U-Tapao set to become a full-scale commercial airport


U-Tapao set to become a full-scale commercial airport

Plans for turning the navy-controlled U-Tapao airport into a fully-fledged international gateway have been mooted for many years, but recent reports suggest the upgrading of the facility is now well and truly a definite for Thailand.

On 2 June this year the Royal Thai Navy and the Ministry of Transport signed a memorandum of understanding (MoU) charting a three-phase development of U-Tapao airport that will reach beyond 2020 and raise the capacity of its air traffic five-fold. Even so, the airfield will remain as a dual-usage facility, for both commercial and military air traffic.

U-Tapao has operated as a semi-commercial airport since 1976 after being built as a military airfield and greatly expanded by the Americans during the period of the Second Indochina War, more popularly known as the Vietnam War.

The discount airline Air Asia has already signed on to help turn U-Tapao into a new hub for regional flights. An Air Asia flight from Kuala Lumpur in July marked the beginning of a new surge in traffic to U-Tapao on a scale that has not been witnessed since the peak years of the Vietnam War.

Air Asia is the first budget carrier to start scheduled services into and out of U-Tapao, with four flights a week, utilizing the 180-seat Airbus 320 plane. This marks a change to the previous use of U-Tapao which mainly has taken charter services from Russia and China with the focus on bringing in tourists to Pattaya.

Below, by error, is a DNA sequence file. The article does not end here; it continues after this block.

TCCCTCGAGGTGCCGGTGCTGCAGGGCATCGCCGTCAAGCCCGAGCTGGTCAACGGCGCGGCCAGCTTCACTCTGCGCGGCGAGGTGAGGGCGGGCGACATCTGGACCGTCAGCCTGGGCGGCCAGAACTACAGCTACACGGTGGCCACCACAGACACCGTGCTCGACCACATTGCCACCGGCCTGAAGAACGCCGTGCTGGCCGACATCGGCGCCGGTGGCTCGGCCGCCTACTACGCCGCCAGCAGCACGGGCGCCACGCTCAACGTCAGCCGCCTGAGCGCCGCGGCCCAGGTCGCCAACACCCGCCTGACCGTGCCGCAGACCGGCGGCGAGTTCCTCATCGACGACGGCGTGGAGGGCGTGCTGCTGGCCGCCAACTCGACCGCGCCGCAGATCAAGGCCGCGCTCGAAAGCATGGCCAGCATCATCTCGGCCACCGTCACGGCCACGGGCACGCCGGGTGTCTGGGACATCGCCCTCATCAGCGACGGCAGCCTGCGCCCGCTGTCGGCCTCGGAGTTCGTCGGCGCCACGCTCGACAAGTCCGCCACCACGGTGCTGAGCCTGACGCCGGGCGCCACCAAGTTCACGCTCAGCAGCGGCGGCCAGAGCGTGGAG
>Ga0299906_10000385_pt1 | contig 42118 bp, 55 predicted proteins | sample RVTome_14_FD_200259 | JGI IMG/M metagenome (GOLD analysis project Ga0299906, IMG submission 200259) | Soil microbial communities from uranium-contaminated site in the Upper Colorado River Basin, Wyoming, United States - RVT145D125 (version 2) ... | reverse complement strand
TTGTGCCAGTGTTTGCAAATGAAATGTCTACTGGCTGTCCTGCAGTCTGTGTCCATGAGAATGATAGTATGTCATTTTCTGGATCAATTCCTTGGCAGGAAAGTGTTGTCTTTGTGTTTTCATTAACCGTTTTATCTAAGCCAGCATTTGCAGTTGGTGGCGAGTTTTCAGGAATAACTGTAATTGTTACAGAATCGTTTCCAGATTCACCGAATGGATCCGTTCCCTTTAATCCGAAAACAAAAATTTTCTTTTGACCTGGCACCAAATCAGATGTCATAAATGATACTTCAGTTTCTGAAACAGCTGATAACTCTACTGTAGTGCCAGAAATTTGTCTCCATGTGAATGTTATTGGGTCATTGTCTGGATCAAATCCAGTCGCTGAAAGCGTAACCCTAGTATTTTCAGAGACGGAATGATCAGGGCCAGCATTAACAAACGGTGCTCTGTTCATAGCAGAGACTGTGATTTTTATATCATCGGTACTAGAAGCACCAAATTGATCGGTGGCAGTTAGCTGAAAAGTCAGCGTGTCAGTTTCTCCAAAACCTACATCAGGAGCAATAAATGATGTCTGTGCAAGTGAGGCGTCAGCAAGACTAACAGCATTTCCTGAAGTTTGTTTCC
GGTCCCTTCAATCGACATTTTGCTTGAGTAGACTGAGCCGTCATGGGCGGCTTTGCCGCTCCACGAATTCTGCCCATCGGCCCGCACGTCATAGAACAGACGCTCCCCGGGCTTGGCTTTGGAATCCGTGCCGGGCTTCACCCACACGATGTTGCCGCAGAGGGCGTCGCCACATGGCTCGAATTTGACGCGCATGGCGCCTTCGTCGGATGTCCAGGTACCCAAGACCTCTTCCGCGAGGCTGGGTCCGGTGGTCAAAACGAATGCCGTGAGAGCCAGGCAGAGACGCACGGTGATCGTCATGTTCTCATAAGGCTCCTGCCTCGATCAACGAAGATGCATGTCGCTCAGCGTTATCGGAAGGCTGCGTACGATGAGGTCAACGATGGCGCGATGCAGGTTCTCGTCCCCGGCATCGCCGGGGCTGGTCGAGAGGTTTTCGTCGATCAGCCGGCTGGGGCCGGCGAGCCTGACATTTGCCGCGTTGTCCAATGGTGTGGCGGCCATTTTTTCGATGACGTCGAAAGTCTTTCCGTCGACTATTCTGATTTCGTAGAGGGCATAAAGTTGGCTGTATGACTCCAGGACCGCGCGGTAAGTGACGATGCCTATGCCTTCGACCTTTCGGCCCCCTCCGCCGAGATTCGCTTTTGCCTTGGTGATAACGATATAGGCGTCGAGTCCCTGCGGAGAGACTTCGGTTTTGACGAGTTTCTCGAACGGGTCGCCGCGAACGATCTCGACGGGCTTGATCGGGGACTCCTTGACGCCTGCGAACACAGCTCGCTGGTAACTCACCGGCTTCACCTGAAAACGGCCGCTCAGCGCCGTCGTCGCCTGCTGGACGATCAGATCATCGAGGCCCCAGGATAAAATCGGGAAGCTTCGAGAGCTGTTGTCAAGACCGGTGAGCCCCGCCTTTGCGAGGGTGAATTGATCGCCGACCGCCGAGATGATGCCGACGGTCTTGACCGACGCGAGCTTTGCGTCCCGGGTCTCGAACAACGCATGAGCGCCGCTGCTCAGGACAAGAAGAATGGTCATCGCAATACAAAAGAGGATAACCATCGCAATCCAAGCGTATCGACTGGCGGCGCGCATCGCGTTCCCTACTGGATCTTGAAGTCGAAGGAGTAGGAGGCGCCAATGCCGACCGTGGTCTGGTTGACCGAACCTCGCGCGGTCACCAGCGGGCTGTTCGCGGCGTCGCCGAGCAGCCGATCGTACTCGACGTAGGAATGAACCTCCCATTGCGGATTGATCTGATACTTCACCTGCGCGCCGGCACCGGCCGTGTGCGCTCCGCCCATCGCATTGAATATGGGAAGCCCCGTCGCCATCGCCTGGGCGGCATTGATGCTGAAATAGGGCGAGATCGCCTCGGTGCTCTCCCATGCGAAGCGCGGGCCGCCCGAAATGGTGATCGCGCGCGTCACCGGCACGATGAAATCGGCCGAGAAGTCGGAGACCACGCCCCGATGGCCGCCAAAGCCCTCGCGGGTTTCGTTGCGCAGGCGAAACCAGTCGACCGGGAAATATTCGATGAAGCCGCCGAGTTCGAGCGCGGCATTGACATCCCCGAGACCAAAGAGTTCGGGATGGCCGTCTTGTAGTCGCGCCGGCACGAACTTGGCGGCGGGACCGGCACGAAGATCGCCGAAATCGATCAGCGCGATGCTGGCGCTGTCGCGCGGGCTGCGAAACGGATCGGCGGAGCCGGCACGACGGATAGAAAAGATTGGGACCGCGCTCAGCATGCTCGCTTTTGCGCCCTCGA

Air Asia’s sister airline Thai Air Asia (TAA) has announced it plans to make U-Tapao its headquarters and will have a series of scheduled flights into Thai provinces as well as into a few Chinese cities.

TAA officials said they expect to be able to announce the planned schedule of flights in August and will begin actual services in October this year. Two of TAA’s A320 aircraft will be based at U-Tapao.

According to reports, these plans should see a surge in passenger traffic to around 600,000 in 2016 from flights by Thai and Malaysian Air Asia carriers. By comparison, U-Tapao saw 120,000 passengers in 2014, which amounts to just 10 percent of the airport’s handling capacity. So, even a jump to 600,000 passengers will not stretch the airports’ abilities.

Bangkok Airways already operates scheduled flights to Koh Samui and Phuket, but these are on ATR 72 propeller aircraft.

Air Asia management said it had carefully considered the options for using U-Tapao and is confident the airport, which is just 45 kilometres from Pattaya, will prove to be a profitable addition to its overall services.

For its part, those in charge of U-Tapao are keen to attract airlines and are currently offering a 25 percent discount on landing fees as well as potentially lower fuel charges by way of a deal with PTT Plc.

Talks are taking place with Bangkok Airways to increase the number of its flights out of the airport while another commuter airline, Kan Airways, is expected to resume flights soon.

In terms of passenger-designed infrastructure, a second terminal is due to be completed by either February or March 2016, at a cost of around 700 million baht. Once fully operational, it will raise U-Tapao’s capacity to around three million passengers a year.

By around 2020 it is planned that further extensions and improvements will raise passenger capacity to around five million people per annum.